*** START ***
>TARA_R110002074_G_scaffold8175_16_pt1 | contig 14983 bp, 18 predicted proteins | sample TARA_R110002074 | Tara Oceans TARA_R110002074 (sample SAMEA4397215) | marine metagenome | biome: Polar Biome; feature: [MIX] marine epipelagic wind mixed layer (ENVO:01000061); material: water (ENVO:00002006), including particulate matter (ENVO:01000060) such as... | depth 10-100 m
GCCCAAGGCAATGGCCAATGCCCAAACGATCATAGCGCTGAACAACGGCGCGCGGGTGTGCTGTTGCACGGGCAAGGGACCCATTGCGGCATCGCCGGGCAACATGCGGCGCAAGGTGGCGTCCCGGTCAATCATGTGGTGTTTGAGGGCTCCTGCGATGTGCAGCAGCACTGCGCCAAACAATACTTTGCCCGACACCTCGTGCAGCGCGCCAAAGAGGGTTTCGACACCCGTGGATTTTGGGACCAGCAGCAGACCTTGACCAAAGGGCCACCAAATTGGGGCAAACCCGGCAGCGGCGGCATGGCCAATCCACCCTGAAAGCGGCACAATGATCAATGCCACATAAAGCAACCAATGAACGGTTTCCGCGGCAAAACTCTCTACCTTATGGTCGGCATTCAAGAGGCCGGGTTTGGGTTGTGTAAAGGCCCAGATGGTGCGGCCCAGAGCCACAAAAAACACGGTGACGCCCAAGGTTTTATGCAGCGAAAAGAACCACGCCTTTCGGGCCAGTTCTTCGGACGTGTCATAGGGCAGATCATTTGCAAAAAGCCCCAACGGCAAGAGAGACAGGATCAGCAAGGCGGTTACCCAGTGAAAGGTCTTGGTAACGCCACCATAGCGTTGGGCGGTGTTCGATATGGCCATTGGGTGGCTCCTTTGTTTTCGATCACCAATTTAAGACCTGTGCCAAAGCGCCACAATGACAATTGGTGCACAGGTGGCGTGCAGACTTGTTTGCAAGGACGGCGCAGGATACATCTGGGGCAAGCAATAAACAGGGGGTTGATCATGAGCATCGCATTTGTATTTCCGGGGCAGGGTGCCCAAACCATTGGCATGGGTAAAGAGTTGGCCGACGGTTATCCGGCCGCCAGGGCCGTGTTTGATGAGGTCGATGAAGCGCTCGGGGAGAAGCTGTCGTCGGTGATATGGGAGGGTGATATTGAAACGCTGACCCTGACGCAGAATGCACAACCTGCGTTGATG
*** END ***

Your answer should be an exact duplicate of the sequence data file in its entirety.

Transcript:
>TARA_R110002074_G_scaffold8175_16_pt1 | contig 14983 bp, 18 predicted proteins | sample TARA_R110002074 | Tara Oceans TARA_R110002074 (sample SAMEA4397215) | marine metagenome | biome: Polar Biome; feature: [MIX] marine epipelagic wind mixed layer (ENVO:01000061); material: water (ENVO:00002006), including particulate matter (ENVO:01000060) such as... | depth 10-100 m
GCCCAAGGCAATGGCCAATGCCCAAACGATCATAGCGCTGAACAACGGCGCGCGGGTGTGCTGTTGCACGGGCAAGGGACCCATTGCGGCATCGCCGGGCAACATGCGGCGCAAGGTGGCGTCCCGGTCAATCATGTGGTGTTTGAGGGCTCCTGCGATGTGCAGCAGCACTGCGCCAAACAATACTTTGCCCGACACCTCGTGCAGCGCGCCAAAGAGGGTTTCGACACCCGTGGATTTTGGGACCAGCAGCAGACCTTGACCAAAGGGCCACCAAATTGGGGCAAACCCGGCAGCGGCGGCATGGCCAATCCACCCTGAAAGCGGCACAATGATCAATGCCACATAAAGCAACCAATGAACGGTTTCCGCGGCAAAACTCTCTACCTTATGGTCGGCATTCAAGAGGCCGGGTTTGGGTTGTGTAAAGGCCCAGATGGTGCGGCCCAGAGCCACAAAAAACACGGTGACGCCCAAGGTTTTATGCAGCGAAAAGAACCACGCCTTTCGGGCCAGTTCTTCGGACGTGTCATAGGGCAGATCATTTGCAAAAAGCCCCAACGGCAAGAGAGACAGGATCAGCAAGGCGGTTACCCAGTGAAAGGTCTTGGTAACGCCACCATAGCGTTGGGCGGTGTTCGATATGGCCATTGGGTGGCTCCTTTGTTTTCGATCACCAATTTAAGACCTGTGCCAAAGCGCCACAATGACAATTGGTGCACAGGTGGCGTGCAGACTTGTTTGCAAGGACGGCGCAGGATACATCTGGGGCAAGCAATAAACAGGGGGTTGATCATGAGCATCGCATTTGTATTTCCGGGGCAGGGTGCCCAAACCATTGGCATGGGTAAAGAGTTGGCCGACGGTTATCCGGCCGCCAGGGCCGTGTTTGATGAGGTCGATGAAGCGCTCGGGGAGAAGCTGTCGTCGGTGATATGGGAGGGTGATATTGAAACGCTGACCCTGACGCAGAATGCACAACCTGCGTTGATG